Monaco GP is the first arcade game I ever played. I was so young at the time I didn’t even know it by name. It was simply the racing game right inside the entrance to the arcade that was right inside the entrance to the mall. It was loud and fast and simple, an ideal game for a 5 year old. Whenever we went to that mall, I would ask my parents for a quarter to play and they would almost always oblige. Then one day it wasn’t there anymore and I moved on to other games without thinking too much about it.

When I finally did think about it again, it was as an adult who really wanted to play that one racing game I liked as a kid in MAME. Not actually knowing the name of that one racing game I liked as a kid made it tricky, but with some perseverance I was able to track it down. Unfortunately, what I wasn’t able to track down was a MAME-friendly zip file to drop into my ROMS folder. None of the many websites of ill-repute I visited had it.* It turns out that, as one of the last arcade games to use discrete logic circuits rather than a CPU, Monaco GP isn’t emulated in MAME.

It was ported to home consoles. First to the Japan-only Sega SG-1000. Then to the Playstation 2 as part of the Japan-only Sega Ages series. But since I don’t collect import games those are both worthless to me. I didn’t get to play Monaco GP again until the day after my fortieth birthday. To celebrate reaching middle age, I was taken on a trip east to visit the Baseball Hall of Fame and see a game at Fenway Park. In between, we stopped at the Funspot arcade in Laconia, New Hampshire, where I found a beautiful Monaco GP cockpit game to pour my tokens into.

It was every bit as glorious as I remembered. Maybe even more so thanks to playing in a cockpit cabinet rather than on a dinky cabaret. The ridiculously loud speakers positioned directly behind my ears funneled the roar of the engine straight into my brain.

Monaco GP is a bird’s-eye view racing game with the simple goal of driving as fast as possible for as long as possible, crashing into as few things as possible along the way. The computer controlled cars move predictably, so the challenge comes from mastering various types of terrain, from slippery ice-covered roads to dark tunnels with limited visibility to narrow bridges that offer little room to maneuver.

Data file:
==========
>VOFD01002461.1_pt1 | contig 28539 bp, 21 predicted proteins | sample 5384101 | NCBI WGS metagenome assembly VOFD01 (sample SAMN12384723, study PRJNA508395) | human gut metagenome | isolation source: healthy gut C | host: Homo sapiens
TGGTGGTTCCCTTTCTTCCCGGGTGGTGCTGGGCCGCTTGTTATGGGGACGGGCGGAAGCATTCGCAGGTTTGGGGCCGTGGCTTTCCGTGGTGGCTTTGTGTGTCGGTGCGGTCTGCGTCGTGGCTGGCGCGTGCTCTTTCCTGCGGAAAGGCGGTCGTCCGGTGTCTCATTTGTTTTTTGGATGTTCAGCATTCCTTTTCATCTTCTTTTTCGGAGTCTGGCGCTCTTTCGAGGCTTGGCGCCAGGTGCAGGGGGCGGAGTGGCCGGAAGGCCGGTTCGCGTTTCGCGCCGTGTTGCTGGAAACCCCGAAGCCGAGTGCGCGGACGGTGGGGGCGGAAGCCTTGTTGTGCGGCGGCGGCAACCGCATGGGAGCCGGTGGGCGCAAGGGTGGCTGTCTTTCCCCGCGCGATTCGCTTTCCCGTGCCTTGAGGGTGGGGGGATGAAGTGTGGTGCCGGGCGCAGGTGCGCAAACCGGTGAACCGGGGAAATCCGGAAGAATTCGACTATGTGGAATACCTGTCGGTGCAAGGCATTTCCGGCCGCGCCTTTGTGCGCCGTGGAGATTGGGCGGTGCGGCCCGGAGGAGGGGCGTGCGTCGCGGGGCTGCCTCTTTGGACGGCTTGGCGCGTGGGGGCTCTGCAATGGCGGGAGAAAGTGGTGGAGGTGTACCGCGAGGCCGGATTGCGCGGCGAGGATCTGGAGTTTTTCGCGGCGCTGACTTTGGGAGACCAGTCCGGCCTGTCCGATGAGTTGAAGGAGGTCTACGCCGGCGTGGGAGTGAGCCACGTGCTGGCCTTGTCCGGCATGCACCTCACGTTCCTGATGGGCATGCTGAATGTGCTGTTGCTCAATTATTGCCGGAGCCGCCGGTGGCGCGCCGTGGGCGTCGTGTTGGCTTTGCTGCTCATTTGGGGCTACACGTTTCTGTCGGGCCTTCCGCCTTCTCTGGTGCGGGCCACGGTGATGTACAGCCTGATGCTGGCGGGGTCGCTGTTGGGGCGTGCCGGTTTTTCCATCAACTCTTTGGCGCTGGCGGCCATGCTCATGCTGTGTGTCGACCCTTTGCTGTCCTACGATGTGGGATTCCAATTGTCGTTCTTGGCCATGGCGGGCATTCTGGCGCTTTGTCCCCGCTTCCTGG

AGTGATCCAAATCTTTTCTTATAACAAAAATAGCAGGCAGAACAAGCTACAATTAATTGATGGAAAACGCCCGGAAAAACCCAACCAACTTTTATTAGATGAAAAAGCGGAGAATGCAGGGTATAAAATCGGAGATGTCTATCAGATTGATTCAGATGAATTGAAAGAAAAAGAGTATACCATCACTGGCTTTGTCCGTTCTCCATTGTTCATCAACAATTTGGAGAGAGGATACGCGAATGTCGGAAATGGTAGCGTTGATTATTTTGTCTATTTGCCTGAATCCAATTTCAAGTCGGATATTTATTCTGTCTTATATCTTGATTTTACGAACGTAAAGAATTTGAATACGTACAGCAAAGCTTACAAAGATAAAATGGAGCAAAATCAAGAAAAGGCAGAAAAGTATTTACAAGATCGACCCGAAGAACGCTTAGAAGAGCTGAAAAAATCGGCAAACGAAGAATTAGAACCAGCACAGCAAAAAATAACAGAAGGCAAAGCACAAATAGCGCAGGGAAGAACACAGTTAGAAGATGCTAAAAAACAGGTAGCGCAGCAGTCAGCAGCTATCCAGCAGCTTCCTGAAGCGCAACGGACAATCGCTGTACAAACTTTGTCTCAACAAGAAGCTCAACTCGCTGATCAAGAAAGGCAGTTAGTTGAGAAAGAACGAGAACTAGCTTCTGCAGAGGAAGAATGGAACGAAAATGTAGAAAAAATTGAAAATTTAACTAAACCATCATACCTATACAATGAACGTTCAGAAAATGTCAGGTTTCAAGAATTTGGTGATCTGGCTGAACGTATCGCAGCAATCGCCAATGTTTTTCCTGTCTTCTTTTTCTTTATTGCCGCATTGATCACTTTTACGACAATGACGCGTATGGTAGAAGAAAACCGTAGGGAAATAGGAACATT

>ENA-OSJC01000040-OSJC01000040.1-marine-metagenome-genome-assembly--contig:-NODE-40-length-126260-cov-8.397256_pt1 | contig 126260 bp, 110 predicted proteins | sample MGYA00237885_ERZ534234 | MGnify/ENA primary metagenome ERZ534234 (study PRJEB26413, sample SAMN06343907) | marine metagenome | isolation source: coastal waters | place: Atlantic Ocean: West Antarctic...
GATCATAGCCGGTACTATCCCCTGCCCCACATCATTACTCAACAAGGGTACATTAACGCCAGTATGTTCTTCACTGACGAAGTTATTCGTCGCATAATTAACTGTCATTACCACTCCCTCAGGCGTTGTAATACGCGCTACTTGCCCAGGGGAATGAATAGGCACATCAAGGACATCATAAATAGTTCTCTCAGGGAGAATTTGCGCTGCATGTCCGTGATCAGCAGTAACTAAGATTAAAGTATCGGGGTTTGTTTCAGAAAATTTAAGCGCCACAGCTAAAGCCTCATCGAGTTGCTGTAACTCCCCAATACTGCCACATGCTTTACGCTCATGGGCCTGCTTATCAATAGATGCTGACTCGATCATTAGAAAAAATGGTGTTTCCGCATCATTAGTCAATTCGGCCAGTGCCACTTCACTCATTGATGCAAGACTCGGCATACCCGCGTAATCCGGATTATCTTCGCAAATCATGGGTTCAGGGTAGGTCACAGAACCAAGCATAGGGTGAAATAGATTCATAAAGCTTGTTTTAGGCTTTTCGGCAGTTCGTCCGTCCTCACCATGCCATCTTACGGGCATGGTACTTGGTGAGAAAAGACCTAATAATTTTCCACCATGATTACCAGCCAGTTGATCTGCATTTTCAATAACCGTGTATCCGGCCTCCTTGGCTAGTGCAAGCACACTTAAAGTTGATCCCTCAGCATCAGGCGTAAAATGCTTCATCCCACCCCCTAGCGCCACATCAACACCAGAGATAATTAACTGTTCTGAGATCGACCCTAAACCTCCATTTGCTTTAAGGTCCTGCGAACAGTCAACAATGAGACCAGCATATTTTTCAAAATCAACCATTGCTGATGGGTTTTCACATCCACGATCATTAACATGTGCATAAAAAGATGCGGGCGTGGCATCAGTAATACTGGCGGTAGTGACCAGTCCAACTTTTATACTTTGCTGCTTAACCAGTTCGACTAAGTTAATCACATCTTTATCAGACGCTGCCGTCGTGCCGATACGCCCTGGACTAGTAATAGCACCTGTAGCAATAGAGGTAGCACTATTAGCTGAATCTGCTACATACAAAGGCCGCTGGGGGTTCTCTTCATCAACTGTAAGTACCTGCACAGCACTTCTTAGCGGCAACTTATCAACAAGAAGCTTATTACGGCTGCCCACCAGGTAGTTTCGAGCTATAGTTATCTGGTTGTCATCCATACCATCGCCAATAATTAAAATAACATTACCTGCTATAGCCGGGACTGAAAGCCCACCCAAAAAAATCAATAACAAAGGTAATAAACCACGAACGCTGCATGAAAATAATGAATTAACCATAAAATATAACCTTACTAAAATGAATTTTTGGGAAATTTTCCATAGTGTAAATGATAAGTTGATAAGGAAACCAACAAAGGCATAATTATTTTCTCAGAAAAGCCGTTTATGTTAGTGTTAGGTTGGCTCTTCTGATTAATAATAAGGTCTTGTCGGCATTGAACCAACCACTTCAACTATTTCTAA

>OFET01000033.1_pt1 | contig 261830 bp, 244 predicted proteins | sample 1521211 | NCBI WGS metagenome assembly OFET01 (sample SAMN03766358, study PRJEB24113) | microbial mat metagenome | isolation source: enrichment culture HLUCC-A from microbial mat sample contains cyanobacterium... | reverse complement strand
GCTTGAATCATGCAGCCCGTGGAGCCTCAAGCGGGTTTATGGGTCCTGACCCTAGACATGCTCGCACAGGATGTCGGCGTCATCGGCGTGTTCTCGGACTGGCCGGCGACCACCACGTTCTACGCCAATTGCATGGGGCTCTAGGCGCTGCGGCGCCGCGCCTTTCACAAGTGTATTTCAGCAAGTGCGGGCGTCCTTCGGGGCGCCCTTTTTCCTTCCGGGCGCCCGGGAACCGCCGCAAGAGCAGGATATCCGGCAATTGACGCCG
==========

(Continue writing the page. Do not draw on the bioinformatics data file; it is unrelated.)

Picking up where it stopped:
Rather than requiring players to reach a set goal before time expires to continue playing, typical of arcade racing games, Monaco GP uses a hybrid of time and lives. The game begins with a ninety second timer. During this time, crashes only slow the player down. If the player has at least 2,000 points when the timer hits zero, “Extended Play” mode begins. In this mode, each crash costs the player a life with one extra life awarded every 2,000 points.

There’s a reason this game gnawed at the back of my brain for all those years, even as it was superseded by games like Turbo and Out Run and Sega Rally and Crazy Taxi. The simple gameplay combined with super tight controls, a downright mesmerizing feeling of speed and the sudden death urgency of the Extended Play mode make Monaco GP one of the most satisfying racing games out there and worth every single one of the 3,000 miles I had to travel to play it again.

* Don’t pirate games kids.

Ric Pryor Ric Pryor (8 Posts)

Ric Pryor started playing video games when he could barely see over the control panel of a Monaco GP machine and he hasn’t stopped playing since. Well, except for that break he took between the Crash of ’83 and the release of Williams Arcade Classics for the PC in 1995. He collects and plays old and new games for pre-crash systems and is the creator of the Atari 2600 homebrew game Galactopus.